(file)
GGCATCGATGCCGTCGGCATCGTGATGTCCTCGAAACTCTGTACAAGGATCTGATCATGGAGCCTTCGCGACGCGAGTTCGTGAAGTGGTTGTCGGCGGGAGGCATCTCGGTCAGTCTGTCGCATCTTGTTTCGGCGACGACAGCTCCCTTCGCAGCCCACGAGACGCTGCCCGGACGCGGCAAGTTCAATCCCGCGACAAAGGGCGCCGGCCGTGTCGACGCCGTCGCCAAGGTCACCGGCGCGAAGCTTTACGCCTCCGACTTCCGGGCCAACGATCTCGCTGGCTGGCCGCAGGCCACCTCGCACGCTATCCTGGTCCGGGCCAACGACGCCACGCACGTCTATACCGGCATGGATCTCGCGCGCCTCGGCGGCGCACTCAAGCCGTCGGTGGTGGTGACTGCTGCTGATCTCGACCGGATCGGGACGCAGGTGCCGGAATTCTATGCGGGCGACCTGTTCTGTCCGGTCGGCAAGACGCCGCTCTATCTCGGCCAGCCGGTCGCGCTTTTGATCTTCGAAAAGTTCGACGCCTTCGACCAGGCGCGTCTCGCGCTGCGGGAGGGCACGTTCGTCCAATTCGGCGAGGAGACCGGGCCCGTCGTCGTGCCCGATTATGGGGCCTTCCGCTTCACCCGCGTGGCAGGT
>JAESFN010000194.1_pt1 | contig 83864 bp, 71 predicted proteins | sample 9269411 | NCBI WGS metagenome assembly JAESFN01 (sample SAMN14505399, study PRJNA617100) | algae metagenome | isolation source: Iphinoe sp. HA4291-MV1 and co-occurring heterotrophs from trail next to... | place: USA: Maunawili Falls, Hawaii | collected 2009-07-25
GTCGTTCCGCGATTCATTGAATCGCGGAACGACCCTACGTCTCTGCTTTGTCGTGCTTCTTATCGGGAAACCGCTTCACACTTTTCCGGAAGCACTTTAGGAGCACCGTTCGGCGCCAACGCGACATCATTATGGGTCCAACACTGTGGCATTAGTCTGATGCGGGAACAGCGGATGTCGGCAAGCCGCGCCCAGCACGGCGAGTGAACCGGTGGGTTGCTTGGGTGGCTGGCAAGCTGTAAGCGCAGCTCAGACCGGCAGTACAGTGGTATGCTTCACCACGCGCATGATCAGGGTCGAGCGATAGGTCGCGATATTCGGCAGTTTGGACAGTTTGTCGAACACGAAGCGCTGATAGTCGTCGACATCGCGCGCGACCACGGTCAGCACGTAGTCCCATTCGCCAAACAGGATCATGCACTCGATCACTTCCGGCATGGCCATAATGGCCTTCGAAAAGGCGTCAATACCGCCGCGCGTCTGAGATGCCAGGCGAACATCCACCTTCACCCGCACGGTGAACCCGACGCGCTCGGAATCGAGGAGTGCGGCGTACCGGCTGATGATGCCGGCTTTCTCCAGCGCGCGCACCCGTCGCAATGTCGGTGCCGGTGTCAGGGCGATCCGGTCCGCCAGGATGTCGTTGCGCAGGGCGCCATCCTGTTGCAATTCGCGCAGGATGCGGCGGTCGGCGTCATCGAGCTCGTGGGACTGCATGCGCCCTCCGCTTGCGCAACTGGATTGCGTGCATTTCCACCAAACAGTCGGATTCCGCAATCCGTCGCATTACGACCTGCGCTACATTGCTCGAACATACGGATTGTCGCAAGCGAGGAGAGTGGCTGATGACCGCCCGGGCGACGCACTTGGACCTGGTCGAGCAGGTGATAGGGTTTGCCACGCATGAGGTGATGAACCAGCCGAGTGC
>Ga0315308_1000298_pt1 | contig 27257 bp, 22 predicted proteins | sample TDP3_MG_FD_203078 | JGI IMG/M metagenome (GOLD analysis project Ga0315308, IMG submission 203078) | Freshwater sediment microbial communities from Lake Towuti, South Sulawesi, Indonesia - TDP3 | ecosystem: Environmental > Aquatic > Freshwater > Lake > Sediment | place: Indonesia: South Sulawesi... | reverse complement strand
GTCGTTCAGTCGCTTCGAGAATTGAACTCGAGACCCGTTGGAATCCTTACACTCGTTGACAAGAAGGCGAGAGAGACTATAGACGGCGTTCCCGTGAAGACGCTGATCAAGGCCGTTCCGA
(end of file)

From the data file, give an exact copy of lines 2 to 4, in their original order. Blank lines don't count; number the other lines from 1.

>JAESFN010000194.1_pt1 | contig 83864 bp, 71 predicted proteins | sample 9269411 | NCBI WGS metagenome assembly JAESFN01 (sample SAMN14505399, study PRJNA617100) | algae metagenome | isolation source: Iphinoe sp. HA4291-MV1 and co-occurring heterotrophs from trail next to... | place: USA: Maunawili Falls, Hawaii | collected 2009-07-25
GTCGTTCCGCGATTCATTGAATCGCGGAACGACCCTACGTCTCTGCTTTGTCGTGCTTCTTATCGGGAAACCGCTTCACACTTTTCCGGAAGCACTTTAGGAGCACCGTTCGGCGCCAACGCGACATCATTATGGGTCCAACACTGTGGCATTAGTCTGATGCGGGAACAGCGGATGTCGGCAAGCCGCGCCCAGCACGGCGAGTGAACCGGTGGGTTGCTTGGGTGGCTGGCAAGCTGTAAGCGCAGCTCAGACCGGCAGTACAGTGGTATGCTTCACCACGCGCATGATCAGGGTCGAGCGATAGGTCGCGATATTCGGCAGTTTGGACAGTTTGTCGAACACGAAGCGCTGATAGTCGTCGACATCGCGCGCGACCACGGTCAGCACGTAGTCCCATTCGCCAAACAGGATCATGCACTCGATCACTTCCGGCATGGCCATAATGGCCTTCGAAAAGGCGTCAATACCGCCGCGCGTCTGAGATGCCAGGCGAACATCCACCTTCACCCGCACGGTGAACCCGACGCGCTCGGAATCGAGGAGTGCGGCGTACCGGCTGATGATGCCGGCTTTCTCCAGCGCGCGCACCCGTCGCAATGTCGGTGCCGGTGTCAGGGCGATCCGGTCCGCCAGGATGTCGTTGCGCAGGGCGCCATCCTGTTGCAATTCGCGCAGGATGCGGCGGTCGGCGTCATCGAGCTCGTGGGACTGCATGCGCCCTCCGCTTGCGCAACTGGATTGCGTGCATTTCCACCAAACAGTCGGATTCCGCAATCCGTCGCATTACGACCTGCGCTACATTGCTCGAACATACGGATTGTCGCAAGCGAGGAGAGTGGCTGATGACCGCCCGGGCGACGCACTTGGACCTGGTCGAGCAGGTGATAGGGTTTGCCACGCATGAGGTGATGAACCAGCCGAGTGC
>Ga0315308_1000298_pt1 | contig 27257 bp, 22 predicted proteins | sample TDP3_MG_FD_203078 | JGI IMG/M metagenome (GOLD analysis project Ga0315308, IMG submission 203078) | Freshwater sediment microbial communities from Lake Towuti, South Sulawesi, Indonesia - TDP3 | ecosystem: Environmental > Aquatic > Freshwater > Lake > Sediment | place: Indonesia: South Sulawesi... | reverse complement strand